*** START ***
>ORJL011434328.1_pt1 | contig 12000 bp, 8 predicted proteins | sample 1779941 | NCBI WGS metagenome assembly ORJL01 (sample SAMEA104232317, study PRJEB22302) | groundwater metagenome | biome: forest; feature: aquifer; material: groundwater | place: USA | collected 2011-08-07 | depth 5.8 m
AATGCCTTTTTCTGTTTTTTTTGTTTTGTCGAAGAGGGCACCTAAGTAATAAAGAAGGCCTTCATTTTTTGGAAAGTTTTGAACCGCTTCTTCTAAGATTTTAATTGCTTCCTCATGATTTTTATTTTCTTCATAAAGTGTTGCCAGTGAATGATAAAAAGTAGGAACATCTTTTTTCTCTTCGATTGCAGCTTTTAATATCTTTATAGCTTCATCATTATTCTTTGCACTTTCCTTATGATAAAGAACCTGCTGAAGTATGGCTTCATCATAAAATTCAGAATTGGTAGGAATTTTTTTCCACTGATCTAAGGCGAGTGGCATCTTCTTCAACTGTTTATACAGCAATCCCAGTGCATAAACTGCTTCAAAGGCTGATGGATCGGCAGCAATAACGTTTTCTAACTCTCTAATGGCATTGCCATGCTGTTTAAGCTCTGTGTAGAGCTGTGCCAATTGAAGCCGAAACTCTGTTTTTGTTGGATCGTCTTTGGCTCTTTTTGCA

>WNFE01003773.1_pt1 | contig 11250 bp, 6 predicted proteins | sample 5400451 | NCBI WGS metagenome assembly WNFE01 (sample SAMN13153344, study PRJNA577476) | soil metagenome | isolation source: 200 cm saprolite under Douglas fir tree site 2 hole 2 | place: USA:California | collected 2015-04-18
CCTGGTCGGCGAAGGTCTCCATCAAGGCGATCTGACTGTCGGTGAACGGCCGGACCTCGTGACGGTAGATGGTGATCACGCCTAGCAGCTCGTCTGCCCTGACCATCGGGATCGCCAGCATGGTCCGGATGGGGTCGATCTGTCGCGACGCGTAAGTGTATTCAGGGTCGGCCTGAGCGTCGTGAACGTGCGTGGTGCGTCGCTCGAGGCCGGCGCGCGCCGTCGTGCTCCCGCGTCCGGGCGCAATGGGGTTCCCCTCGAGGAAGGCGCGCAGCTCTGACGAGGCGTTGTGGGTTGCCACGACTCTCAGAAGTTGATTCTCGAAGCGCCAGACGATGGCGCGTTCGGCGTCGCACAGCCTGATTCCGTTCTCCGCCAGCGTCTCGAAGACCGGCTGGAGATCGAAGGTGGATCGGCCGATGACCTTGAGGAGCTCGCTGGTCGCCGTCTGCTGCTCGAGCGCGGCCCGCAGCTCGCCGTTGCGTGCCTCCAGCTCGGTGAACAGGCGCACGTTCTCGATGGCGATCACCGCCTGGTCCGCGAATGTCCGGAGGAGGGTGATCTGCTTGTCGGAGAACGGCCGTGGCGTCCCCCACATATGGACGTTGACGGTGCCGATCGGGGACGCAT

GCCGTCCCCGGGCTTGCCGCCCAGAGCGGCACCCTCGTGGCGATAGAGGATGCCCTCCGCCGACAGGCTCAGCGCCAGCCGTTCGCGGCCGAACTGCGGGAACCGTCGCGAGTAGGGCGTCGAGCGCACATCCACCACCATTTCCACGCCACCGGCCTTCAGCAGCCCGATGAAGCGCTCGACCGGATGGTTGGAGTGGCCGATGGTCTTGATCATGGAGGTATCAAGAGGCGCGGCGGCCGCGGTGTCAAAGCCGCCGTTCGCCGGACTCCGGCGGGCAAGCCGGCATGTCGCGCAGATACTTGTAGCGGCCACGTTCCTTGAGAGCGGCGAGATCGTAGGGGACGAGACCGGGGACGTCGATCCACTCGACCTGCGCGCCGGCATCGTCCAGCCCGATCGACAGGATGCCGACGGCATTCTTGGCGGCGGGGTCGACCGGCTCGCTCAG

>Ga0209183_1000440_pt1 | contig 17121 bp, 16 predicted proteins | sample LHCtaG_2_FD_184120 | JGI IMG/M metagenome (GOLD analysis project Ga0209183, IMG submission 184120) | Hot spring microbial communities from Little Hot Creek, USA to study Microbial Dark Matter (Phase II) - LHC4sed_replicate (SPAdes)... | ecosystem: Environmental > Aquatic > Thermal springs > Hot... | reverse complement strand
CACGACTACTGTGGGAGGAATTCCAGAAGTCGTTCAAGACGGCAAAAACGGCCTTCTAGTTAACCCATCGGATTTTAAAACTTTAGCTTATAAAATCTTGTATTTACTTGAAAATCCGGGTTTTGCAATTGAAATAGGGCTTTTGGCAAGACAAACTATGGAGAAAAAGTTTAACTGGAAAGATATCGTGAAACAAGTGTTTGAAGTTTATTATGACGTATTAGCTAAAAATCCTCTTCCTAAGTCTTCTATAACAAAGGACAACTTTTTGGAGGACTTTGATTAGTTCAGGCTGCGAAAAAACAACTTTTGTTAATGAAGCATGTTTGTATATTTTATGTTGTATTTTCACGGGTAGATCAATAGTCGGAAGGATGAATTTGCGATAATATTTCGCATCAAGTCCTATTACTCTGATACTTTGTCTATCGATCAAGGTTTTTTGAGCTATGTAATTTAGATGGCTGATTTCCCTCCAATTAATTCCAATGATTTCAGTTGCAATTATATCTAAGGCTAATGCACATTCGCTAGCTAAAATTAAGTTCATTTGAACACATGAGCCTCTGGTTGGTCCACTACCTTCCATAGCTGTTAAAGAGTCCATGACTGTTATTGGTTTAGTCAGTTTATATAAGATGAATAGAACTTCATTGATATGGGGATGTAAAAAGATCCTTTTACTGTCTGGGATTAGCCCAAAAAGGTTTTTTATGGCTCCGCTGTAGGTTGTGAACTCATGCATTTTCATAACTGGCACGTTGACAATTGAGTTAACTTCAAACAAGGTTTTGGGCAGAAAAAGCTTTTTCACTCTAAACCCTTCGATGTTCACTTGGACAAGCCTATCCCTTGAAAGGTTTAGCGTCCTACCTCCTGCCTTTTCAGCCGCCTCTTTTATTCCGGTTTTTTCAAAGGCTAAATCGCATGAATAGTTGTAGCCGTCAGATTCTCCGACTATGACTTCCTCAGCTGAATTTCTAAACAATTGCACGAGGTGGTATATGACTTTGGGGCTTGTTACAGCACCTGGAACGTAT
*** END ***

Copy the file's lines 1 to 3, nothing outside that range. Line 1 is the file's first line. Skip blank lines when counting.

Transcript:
>ORJL011434328.1_pt1 | contig 12000 bp, 8 predicted proteins | sample 1779941 | NCBI WGS metagenome assembly ORJL01 (sample SAMEA104232317, study PRJEB22302) | groundwater metagenome | biome: forest; feature: aquifer; material: groundwater | place: USA | collected 2011-08-07 | depth 5.8 m
AATGCCTTTTTCTGTTTTTTTTGTTTTGTCGAAGAGGGCACCTAAGTAATAAAGAAGGCCTTCATTTTTTGGAAAGTTTTGAACCGCTTCTTCTAAGATTTTAATTGCTTCCTCATGATTTTTATTTTCTTCATAAAGTGTTGCCAGTGAATGATAAAAAGTAGGAACATCTTTTTTCTCTTCGATTGCAGCTTTTAATATCTTTATAGCTTCATCATTATTCTTTGCACTTTCCTTATGATAAAGAACCTGCTGAAGTATGGCTTCATCATAAAATTCAGAATTGGTAGGAATTTTTTTCCACTGATCTAAGGCGAGTGGCATCTTCTTCAACTGTTTATACAGCAATCCCAGTGCATAAACTGCTTCAAAGGCTGATGGATCGGCAGCAATAACGTTTTCTAACTCTCTAATGGCATTGCCATGCTGTTTAAGCTCTGTGTAGAGCTGTGCCAATTGAAGCCGAAACTCTGTTTTTGTTGGATCGTCTTTGGCTCTTTTTGCA

>WNFE01003773.1_pt1 | contig 11250 bp, 6 predicted proteins | sample 5400451 | NCBI WGS metagenome assembly WNFE01 (sample SAMN13153344, study PRJNA577476) | soil metagenome | isolation source: 200 cm saprolite under Douglas fir tree site 2 hole 2 | place: USA:California | collected 2015-04-18